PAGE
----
Chondrodysplasia punctata, rhizomelic type (CDPR), is a rare, multisystem disorder that has been shown to be associated with impaired peroxisomal functioning. Peroxisomes are tiny, specialized structures (organelles) within cells that play an essential role in various, ongoing chemical and physical processes in the body (metabolism). CDPR is characterized by the appearance of abnormal, dotlike opacities representing an accumulation of calcium salts (calcification) within the growing ends of certain long bones (i.e., stippled epiphyses); shortening of the long bones of the upper arms (humeri) and the thigh bones (femora); and short stature. The disorder is also typically associated with irregularities of certain bones of the spinal column (vertebrae) and fixed bending or extension of multiple joints (contractures). Affected individuals may also have facial abnormalities that resemble those associated with Binder type maxillonasal dysplasia, such as a flattened midface (midfacial hypoplasia), with underdevelopment of the nose (nasal hypoplasia), a low nasal bridge, and small nostrils. Additional abnormalities may include an unusually small head (microcephaly); upwardly slanting eyelid folds (palpebral fissures); loss of transparency of the lenses of the eyes (cataracts); abnormal thickening, dryness, and scaling of the skin (ichthyosis); and/or severe mental retardation. CDPR is inherited as an autosomal recessive trait.

As mentioned above, some researchers suggest that Binder type maxillonasal dysplasia should be classified as a mild form of CDPR. According to such investigators, many individuals with Binder type maxillonasal dysplasia seek medical attention during adolescence; however, by that time, certain diagnostic x-ray features of CDPR are no longer present. Thus, in such cases, CDPR often may not be considered as a diagnosis.

Fetal warfarin syndrome refers to a characteristic pattern of birth defects in a newborn resulting from exposure to certain anticlotting drugs (coumarin group), such as warfarin, during pregnancy. Evidence suggests that the greatest period of risk occurs from approximately six to nine weeks following conception. The most consistent feature is midfacial hypoplasia, with an unusually small, flattened nose; a deep groove between the "wings" of the nose (alae) and the tip; and abnormally small nostrils. Additional abnormalities may include growth deficiency before birth; mental retardation; an abnormally small head (microcephaly); hearing loss; sudden episodes of uncontrolled electrical activity in the brain (seizures); cataracts; abnormal clouding of the normally transparent regions forming the front of the eyeballs (corneal opacities); and/or other features.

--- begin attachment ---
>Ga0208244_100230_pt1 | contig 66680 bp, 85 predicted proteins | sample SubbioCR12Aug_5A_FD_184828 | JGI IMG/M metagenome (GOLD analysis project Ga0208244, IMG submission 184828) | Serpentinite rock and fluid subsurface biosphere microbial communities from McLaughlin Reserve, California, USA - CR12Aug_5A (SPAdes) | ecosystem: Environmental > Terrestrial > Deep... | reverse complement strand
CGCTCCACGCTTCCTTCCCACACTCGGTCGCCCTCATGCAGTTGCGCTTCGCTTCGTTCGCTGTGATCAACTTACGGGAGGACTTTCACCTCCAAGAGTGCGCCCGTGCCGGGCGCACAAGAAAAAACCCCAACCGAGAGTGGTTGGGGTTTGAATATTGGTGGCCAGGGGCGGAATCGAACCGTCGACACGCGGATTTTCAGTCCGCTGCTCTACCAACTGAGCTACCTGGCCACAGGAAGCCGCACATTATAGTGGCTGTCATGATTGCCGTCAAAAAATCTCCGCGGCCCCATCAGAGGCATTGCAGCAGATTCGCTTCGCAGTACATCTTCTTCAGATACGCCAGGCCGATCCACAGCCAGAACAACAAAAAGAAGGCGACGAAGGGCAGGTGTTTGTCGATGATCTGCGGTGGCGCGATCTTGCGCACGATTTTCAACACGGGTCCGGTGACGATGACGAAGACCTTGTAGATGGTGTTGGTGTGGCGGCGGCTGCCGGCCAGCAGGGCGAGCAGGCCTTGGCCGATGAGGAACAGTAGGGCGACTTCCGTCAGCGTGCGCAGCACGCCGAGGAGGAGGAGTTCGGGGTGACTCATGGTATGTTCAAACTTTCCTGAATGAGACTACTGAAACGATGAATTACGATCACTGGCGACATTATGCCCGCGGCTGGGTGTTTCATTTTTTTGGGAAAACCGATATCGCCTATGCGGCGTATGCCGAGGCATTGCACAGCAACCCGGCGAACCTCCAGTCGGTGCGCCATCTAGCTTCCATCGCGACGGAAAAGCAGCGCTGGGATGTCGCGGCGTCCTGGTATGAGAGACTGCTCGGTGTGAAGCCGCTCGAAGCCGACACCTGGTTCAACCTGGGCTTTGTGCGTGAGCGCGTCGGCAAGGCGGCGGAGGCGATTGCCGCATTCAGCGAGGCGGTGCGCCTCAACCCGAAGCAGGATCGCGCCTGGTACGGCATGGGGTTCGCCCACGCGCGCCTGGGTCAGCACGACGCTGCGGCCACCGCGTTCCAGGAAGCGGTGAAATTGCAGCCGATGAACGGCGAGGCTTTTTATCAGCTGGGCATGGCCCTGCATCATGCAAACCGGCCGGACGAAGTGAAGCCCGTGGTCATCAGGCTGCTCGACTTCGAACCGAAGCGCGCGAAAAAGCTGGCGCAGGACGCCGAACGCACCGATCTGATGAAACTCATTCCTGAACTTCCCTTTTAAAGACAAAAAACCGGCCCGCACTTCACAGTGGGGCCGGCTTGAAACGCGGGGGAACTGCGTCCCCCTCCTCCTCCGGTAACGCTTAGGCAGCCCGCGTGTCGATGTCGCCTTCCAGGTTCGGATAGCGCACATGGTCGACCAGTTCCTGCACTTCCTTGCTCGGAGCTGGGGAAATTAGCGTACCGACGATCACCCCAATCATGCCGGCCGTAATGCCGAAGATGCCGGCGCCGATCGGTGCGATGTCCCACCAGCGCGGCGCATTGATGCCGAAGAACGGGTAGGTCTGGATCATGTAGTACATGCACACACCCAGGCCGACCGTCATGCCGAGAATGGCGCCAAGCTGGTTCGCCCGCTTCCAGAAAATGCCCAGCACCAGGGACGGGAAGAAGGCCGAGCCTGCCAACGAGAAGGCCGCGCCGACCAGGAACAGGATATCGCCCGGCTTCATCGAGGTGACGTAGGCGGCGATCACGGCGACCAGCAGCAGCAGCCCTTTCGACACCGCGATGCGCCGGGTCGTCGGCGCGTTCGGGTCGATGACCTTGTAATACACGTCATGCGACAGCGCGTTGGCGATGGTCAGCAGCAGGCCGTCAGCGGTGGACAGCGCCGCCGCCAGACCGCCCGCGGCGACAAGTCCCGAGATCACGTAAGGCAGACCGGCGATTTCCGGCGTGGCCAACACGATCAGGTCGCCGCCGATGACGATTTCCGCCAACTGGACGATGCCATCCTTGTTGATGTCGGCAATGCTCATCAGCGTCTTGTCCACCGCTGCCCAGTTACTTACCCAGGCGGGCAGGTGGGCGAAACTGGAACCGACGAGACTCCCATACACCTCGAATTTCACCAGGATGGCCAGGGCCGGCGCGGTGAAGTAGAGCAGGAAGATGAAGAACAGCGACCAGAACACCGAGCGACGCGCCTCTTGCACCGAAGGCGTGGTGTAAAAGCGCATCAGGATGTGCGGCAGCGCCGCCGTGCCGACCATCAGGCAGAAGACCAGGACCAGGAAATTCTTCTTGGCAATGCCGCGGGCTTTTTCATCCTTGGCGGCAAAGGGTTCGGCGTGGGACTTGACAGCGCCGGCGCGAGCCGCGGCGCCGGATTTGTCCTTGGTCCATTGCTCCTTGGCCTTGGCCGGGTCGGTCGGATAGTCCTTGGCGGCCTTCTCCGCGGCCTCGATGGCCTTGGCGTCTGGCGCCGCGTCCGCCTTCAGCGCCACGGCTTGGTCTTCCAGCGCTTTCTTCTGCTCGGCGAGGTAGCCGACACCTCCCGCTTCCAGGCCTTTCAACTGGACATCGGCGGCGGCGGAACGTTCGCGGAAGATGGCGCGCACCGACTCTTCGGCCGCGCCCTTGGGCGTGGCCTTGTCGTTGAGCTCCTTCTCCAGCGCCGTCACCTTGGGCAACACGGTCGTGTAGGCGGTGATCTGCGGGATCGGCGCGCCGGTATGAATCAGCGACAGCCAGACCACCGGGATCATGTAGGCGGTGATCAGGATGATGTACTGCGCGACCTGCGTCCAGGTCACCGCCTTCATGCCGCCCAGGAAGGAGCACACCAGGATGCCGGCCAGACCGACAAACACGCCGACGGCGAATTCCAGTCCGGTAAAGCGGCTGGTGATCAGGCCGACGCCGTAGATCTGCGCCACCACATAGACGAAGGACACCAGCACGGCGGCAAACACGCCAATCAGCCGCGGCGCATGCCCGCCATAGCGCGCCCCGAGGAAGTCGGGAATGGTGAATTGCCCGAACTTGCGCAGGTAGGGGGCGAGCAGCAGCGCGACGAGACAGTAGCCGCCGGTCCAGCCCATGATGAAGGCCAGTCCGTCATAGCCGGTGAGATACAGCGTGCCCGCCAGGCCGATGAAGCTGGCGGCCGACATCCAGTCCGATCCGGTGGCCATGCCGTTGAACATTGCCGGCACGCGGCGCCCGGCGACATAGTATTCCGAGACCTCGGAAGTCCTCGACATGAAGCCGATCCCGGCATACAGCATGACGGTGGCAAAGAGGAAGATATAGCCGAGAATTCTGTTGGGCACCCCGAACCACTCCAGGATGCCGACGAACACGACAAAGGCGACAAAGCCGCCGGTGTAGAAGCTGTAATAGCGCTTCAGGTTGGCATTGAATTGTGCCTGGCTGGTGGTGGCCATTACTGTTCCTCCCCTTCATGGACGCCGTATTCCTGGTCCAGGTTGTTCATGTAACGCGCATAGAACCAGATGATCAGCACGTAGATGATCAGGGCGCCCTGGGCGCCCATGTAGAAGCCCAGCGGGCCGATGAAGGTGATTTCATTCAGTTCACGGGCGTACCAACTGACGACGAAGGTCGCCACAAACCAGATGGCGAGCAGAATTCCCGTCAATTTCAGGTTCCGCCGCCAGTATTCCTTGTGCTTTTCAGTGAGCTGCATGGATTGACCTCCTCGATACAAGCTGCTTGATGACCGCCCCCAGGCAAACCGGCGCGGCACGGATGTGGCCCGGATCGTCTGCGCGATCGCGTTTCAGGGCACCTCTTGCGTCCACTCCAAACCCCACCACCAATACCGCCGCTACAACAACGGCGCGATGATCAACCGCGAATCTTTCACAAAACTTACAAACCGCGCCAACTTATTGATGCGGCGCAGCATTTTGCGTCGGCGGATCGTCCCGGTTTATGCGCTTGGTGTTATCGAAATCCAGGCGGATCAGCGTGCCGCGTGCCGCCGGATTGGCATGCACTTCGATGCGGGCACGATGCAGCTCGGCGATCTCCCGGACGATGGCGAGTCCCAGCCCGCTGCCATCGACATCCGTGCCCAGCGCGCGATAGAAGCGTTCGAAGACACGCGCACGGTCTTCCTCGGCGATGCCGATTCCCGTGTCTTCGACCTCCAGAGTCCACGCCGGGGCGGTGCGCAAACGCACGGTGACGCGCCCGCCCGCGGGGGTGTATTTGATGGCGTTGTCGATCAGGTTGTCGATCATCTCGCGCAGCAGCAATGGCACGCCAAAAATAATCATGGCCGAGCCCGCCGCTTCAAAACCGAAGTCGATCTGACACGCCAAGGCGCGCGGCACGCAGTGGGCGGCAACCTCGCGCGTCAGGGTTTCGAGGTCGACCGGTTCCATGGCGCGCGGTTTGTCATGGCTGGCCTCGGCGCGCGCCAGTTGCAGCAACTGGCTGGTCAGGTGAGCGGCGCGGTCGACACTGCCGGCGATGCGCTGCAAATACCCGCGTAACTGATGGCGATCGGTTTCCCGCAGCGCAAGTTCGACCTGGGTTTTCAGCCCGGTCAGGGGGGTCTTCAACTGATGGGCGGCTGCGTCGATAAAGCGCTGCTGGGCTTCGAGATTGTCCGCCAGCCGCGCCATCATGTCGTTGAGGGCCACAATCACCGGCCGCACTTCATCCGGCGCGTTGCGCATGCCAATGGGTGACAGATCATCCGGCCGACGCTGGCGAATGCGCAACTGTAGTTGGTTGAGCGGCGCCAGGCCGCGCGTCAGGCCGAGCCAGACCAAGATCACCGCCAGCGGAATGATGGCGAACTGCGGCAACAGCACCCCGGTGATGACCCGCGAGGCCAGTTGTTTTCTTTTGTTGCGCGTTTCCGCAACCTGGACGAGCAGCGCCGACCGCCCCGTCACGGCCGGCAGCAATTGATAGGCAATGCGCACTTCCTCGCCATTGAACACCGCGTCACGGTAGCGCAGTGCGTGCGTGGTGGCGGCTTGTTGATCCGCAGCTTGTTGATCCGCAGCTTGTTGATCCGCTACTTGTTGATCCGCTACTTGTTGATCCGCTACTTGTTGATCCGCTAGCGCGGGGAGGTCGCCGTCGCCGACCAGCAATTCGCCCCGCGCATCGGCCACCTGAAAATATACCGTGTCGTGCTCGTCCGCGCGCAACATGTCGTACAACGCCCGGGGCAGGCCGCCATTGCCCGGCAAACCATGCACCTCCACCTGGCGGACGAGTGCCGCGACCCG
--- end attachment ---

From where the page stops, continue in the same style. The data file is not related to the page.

As noted previously, some individuals diagnosed with Binder type maxillonasal dysplasia have had a maternal history of warfarin therapy during pregnancy. In addition, maternal use of certain anticlotting agents in early pregnancy may result in features resembling CDPR, including nasal hypoplasia, abnormal accumulation of calcium salts (calcification) within the growing ends of certain long bones (stippled epiphyses), disproportionate short stature, and/or other abnormalities.

Additional disorders may also be characterized by certain symptoms and findings that resemble those associated with Binder type maxillonasal dysplasia. (For further information, choose the exact disease name in question as your search term in the Rare Disease Database.)

Standard Therapies

Diagnosis
Reports indicate that, in some cases, a diagnosis of Binder type maxillonasal dysplasia may be suggested before birth (prenatally) by ultrasound. During fetal ultrasonography, reflected sound waves create an image of the developing fetus.

Binder type maxillonasal dysplasia may be diagnosed or confirmed at birth. However, as noted above, the condition may sometimes not be recognized until adolescence or later. The diagnosis may be made based upon a complete patient and family history, a thorough clinical evaluation, and specialized tests, including imaging techniques. X-ray findings may include underdevelopment (hypoplasia) or absence of a bony projection of the upper jaw (i.e., anterior nasal spine) that joins with bone of the nasal septum; thinness of a portion of the upper jaw (known as alveolar bone) that forms the dental arch over the upper incisors; hypoplasia or absence of frontal sinuses; and/or certain abnormalities detected with cephalometric studies, which are scientific measurements of particular craniofacial dimensions.